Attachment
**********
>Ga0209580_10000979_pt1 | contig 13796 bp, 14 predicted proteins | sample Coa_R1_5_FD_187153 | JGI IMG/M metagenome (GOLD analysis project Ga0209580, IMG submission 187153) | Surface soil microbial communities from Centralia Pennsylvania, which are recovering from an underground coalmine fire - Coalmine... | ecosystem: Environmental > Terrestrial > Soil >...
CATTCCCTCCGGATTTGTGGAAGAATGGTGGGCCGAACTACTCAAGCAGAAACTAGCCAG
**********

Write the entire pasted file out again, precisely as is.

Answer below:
>Ga0209580_10000979_pt1 | contig 13796 bp, 14 predicted proteins | sample Coa_R1_5_FD_187153 | JGI IMG/M metagenome (GOLD analysis project Ga0209580, IMG submission 187153) | Surface soil microbial communities from Centralia Pennsylvania, which are recovering from an underground coalmine fire - Coalmine... | ecosystem: Environmental > Terrestrial > Soil >...
CATTCCCTCCGGATTTGTGGAAGAATGGTGGGCCGAACTACTCAAGCAGAAACTAGCCAG